CDC urges vaccination for flu as hospitalizations rise
MelissaJenco, News Content Editor
Flu-related hospitalizations are on the rise as the season appears to be reaching
its peak, health officials said Friday.
“We are currently in the midst of a very active flu season as much of the country is experiencing widespread and intense flu activity,”
said Centers for Disease Control and Prevention (CDC) Director Brenda Fitzgerald,
Influenza A (H3N2) strains have been most common, often a sign of a season with more
severe illness. Last week, the hospitalization rate for flu was 22.7 per 100,000 people, up from 13.7 the week before. However, officials
noted it is not as high as the 29.9 per 100,000 seen in the 2014-’15 season.
Young children, pregnant women and the elderly are especially vulnerable to flu complications.
Twenty children have died from the flu this season.
While the season may be peaking, there are 11-13 weeks left so people still need to
protect themselves, according to Dan Jernigan, M.D., M.P.H., director of the Influenza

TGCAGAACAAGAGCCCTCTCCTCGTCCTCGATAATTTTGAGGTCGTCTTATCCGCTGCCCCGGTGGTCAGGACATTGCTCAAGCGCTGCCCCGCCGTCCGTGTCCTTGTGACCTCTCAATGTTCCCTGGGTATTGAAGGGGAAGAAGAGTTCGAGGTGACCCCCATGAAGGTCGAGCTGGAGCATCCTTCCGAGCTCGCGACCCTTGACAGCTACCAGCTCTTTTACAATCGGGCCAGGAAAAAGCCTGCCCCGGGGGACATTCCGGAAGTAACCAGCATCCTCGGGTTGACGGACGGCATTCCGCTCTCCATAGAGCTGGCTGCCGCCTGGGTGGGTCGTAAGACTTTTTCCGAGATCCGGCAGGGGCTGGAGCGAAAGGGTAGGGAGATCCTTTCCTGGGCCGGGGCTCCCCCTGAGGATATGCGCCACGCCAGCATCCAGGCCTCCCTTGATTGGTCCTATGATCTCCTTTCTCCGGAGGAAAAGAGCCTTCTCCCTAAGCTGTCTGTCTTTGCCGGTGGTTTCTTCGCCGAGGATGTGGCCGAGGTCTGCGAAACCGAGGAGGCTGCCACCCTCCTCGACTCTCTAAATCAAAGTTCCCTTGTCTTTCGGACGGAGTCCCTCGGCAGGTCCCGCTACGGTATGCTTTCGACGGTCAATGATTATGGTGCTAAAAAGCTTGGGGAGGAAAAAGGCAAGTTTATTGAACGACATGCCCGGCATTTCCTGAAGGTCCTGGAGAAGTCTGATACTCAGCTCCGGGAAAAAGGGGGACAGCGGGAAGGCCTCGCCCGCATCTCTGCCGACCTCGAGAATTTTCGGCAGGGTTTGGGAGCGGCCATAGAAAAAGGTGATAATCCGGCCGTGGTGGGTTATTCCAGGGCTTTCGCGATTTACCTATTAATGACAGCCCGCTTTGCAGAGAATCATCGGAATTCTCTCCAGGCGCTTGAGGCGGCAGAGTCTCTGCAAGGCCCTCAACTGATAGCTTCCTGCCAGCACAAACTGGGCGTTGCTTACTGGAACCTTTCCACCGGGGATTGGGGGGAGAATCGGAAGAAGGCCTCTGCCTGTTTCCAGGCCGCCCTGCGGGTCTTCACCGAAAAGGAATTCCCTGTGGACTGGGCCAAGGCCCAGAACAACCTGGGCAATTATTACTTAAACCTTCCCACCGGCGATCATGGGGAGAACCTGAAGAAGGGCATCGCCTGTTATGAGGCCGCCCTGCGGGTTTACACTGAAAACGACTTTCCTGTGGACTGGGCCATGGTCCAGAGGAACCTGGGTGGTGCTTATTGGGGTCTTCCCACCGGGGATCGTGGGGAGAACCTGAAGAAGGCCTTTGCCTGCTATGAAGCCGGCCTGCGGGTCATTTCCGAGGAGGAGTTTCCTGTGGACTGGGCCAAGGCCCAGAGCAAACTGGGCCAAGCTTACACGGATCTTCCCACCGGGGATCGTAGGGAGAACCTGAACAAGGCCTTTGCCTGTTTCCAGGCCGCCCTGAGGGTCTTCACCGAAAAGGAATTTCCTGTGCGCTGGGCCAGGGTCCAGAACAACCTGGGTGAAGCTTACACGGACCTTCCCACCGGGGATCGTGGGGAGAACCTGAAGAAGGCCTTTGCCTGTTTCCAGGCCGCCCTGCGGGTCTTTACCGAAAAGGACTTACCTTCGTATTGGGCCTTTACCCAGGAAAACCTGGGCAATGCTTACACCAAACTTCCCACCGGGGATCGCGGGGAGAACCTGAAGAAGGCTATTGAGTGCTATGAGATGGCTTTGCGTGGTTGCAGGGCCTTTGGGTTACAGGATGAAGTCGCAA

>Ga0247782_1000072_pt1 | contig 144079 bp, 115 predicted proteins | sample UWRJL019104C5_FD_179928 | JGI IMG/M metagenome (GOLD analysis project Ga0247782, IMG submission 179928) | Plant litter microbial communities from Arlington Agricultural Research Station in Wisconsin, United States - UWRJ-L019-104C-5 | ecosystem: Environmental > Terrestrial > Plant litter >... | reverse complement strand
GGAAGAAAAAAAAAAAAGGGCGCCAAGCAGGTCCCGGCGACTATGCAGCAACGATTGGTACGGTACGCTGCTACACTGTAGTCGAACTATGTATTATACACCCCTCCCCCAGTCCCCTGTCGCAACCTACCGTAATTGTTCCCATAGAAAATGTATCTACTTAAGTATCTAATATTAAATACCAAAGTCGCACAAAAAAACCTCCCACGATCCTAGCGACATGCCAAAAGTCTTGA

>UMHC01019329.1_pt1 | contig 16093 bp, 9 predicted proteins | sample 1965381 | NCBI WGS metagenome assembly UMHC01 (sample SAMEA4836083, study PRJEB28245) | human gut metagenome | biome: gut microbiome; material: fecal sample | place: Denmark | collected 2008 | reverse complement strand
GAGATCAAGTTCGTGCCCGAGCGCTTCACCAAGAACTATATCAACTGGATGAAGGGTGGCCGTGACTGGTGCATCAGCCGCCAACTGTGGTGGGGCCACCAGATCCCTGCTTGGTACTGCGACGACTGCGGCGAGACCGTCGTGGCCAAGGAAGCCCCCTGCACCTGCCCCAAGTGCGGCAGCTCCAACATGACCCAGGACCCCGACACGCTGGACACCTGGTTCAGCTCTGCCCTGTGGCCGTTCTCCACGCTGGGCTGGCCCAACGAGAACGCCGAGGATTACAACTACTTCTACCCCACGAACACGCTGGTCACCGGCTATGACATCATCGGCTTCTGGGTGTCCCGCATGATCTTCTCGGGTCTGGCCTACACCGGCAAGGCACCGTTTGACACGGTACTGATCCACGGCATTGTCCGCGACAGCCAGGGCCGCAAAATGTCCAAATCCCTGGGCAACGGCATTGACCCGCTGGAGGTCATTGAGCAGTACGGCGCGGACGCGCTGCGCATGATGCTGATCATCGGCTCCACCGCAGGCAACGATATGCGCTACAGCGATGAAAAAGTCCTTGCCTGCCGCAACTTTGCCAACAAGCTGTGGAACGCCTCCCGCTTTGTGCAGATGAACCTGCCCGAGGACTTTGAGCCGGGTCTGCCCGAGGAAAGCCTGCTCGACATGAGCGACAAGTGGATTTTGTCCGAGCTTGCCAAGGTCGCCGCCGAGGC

Division of the CDC’s National Center for Immunization and Respiratory Diseases. The
CDC and Academy recommend vaccinations for everyone 6 months and older.
“While our flu vaccines are far from perfect, they are the best way to prevent getting
sick from the flu, and it is not too late to get one,” Dr. Fitzgerald said.
The CDC believes vaccine effectiveness will track closely to last year, which was
32% for H3 viruses and 39% for all strains. Officials said they believe these estimates
to be more accurate than reports of 10% effectiveness, which were based on data from
To help prevent the spread of flu, Dr. Fitzgerald recommends people cover their mouth
when they cough, wash their hands frequently, avoid people who are sick and stay home
when they are sick.
Antiviral drugs can lesson flu symptoms and shorten the duration of the illness. The
CDC is working with manufacturers to address small pockets of shortages in some areas.